Ryan Weels, Savanah Bishun and Bruce Brown, Psychology
Ultimately our goal is to develop methods for diagnosing neuropsychiatric illnesses through measurement and analysis of the electrophysiological stream of consciousness. In this project we test how well EEG adaptations of the Sternberg (1966) memory search task and the n-back cognitive task can discriminate between individuals who are positive for Herpes-simplex-1 and healthy controls.
Perhaps the greatest advance in the electrophysiological measurement of cognitive processes was the development in the 1960s of the event-related potential (ERP) method (Luck, 2005), in which EEG measurements are time-locked with stimulus presentation. This enables the combining of multiple trials to average out the “noise” (ongoing brain activity not related to the stimulus), and amplify the signal. ERP contours effectively capture the precise patterns of the temporal structure of cognitive processes.
Our Quantitative EEG Lab (qEEG) has developed a method (Brown, et al., 2014) for decomposing ERP contours into individual cognitive spectral bands, such as “memory load” or “presence vs. absence responding.” Like fingerprints, these cognitive spectral bands are ideographically unique to each person. However, unlike fingerprints, these spectral bands have been found to have diagnostic utility. We have used them to identify depression, obsessivecompulsive disorder, phases of the menstrual cycle, academic performance, and gender differences. In a recent study (Brown, et al., 2016) this method was able to distinguish significantly between 75 participants with mild cognitive impairment and 95 healthy controls (Wilk’s lambda=.4297, p<.0001, R2=.570). In another study by members of our research group, using large samples from an NHANES database, it was found that Herpes-1 was associated with decreased levels of cognitive functioning (Gale, et al., 2016). This study tests this finding neurologically using the increased precision of spectral band EEG measurements.
Subjects will be 56 female and 56 male BYU subjects. Each will be tested with computerized versions of the Sternberg memory search task and the n-back task while having 14 channels of EEG measurements taken using the Emotiv recording device. Each subject will have blood drawn and tested for Herpes-1.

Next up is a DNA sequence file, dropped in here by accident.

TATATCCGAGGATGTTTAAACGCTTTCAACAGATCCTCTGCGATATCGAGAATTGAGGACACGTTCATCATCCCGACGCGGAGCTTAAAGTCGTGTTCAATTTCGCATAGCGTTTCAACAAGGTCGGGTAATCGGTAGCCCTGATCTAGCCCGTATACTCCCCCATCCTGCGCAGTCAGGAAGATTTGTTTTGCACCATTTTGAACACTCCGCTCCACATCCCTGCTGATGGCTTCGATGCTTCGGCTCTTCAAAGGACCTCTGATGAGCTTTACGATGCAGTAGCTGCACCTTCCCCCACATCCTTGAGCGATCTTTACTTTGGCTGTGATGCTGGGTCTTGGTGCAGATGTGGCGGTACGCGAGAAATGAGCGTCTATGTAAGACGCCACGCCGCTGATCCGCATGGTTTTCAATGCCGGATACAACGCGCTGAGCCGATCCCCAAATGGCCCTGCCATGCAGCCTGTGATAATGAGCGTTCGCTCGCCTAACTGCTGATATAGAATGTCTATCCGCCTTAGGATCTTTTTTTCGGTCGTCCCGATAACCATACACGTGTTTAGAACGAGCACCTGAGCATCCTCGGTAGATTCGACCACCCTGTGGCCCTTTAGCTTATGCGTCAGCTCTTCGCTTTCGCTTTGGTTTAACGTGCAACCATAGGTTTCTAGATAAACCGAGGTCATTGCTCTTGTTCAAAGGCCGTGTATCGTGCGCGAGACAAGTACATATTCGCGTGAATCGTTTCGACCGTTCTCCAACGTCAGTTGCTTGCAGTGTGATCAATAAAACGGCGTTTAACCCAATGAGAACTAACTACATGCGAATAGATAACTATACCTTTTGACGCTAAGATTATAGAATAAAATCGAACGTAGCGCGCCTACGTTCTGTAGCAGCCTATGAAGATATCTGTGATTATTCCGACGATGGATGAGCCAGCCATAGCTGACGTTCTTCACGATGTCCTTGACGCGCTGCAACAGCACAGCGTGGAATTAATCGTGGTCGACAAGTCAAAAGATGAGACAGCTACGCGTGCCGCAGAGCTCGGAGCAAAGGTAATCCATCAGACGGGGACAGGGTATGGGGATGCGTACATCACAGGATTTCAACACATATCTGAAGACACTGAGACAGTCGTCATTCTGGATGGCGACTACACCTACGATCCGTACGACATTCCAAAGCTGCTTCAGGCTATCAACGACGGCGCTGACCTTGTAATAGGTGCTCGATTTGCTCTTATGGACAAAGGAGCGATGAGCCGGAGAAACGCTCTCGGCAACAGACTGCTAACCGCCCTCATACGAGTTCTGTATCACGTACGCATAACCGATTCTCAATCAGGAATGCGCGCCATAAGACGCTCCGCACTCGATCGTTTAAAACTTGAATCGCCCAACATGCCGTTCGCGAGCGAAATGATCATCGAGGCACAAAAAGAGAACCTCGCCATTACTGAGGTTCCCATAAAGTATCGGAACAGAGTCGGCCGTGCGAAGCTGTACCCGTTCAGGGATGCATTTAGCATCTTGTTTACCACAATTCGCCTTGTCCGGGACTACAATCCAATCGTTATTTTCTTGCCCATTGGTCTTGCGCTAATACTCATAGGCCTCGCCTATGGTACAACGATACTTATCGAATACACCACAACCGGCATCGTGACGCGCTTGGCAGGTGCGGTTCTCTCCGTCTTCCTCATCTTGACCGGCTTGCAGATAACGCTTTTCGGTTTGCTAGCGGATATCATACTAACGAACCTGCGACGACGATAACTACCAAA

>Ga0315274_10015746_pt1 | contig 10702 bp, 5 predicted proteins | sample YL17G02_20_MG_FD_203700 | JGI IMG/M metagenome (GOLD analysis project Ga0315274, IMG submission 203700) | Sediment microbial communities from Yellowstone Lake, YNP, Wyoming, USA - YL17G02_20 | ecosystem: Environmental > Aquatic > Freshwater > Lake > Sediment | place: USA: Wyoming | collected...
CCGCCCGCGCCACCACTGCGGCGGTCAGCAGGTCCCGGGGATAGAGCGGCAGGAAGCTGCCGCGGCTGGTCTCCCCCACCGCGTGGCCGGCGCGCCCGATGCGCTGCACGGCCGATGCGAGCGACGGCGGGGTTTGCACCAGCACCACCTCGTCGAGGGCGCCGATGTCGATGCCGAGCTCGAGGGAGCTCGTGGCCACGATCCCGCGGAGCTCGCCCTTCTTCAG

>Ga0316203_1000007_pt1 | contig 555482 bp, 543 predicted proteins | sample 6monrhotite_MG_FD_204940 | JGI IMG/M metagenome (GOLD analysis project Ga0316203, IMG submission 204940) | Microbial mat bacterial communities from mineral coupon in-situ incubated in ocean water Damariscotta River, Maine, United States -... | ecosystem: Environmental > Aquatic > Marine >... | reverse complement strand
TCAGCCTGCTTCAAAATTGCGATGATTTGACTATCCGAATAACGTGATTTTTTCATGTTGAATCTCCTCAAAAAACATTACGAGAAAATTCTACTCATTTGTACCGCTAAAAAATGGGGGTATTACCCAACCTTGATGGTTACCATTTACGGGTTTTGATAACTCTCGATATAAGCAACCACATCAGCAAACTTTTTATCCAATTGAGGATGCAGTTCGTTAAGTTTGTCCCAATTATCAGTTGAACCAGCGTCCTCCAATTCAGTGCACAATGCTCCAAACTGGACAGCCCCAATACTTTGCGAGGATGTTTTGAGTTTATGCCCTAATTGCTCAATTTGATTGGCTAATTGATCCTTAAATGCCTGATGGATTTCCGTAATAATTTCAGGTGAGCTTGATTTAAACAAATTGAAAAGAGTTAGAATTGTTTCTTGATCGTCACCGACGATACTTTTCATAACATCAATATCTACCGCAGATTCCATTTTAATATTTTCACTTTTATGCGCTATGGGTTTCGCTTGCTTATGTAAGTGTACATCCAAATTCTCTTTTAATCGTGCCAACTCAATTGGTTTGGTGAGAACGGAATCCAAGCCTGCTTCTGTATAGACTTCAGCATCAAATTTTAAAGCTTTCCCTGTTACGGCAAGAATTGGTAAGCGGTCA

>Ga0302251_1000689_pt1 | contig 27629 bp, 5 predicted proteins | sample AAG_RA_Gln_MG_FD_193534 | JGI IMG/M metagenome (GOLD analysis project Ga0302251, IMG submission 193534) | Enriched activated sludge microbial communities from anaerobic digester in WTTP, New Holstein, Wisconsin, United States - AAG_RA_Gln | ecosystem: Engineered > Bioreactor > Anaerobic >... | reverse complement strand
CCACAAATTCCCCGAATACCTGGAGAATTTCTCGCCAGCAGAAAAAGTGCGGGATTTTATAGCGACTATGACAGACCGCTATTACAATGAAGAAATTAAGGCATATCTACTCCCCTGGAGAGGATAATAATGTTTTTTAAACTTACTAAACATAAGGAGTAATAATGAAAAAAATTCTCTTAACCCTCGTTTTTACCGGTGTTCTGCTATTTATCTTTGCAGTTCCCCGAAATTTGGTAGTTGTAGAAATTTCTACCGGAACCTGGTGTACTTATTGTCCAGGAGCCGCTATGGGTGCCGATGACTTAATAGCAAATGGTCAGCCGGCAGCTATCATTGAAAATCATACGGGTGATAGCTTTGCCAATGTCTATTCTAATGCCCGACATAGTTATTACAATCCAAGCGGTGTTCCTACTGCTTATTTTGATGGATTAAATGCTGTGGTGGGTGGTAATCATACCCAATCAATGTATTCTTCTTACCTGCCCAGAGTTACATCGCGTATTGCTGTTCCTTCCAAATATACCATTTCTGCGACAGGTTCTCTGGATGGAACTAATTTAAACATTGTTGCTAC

Two weeks later, the same 112 subjects will return to the lab and once again take the same cognitive tests. Once data collection is completed, we will use logistic discriminant analysis and signal detection theory ROC methods to identify Herpes-1 positive subjects on the basis of the EEG neurological recordings, and use the ROC curves to compare the sensitivity of the three cognitive measures.
During the course of this study we were able to design the program for running the Sternberg memory search task and the n-bask task, purchase the equipment necessary to conduct the experiment and begin testing subjects. Due to graduation we were unable to finish the project so with the help of Dr. Bruce Brown new researchers were trained and have continued on collecting and analyzing the data.
Since the study is ongoing we are not able to draw any strong conclusions at this time, but the initial results suggest that the measurement and analysis of the electrophysiological stream of consciousness can eventually be used as a method for diagnosing neuropsychiatric illnesses.
Brown BL, Hedges DW, Hendrix SB (2014). Extracting Aperiodic Components from a Time Series Wave Data Set. Patent pending, with a filing date of October 16, 2013.
Brown BL, Hendrix SB, Cecchi M, Scott JM, Silcox JW, Brighton KD, Hedges DW (2016). A novel eigenvector-based method to detect mild Alzheimer’s disease using event-related potentials. The Journal of Prevention of Alzheimers Disease, 3(2), 101-104.
Brown BL, Hendrix SB, Hedges DW, and Smith TB (2012). Multivariate Analysis for the Biobehavioral and Social Sciences. New York: John Wiley & Sons.
Gale SD, Erickson LD, Berrett A, Brown BL, Hedges DW (2016). Infectious disease burden and cognitive function in young to middle-aged adults. Brain, Behavior, and Immunity, 52: 161-168.
Luck SJ (2005). An introduction to the event-related potential technique. Cambridge: MIT Press.
Sternberg S (1966). High-speed scanning in human memory. Science, 153, 652-654.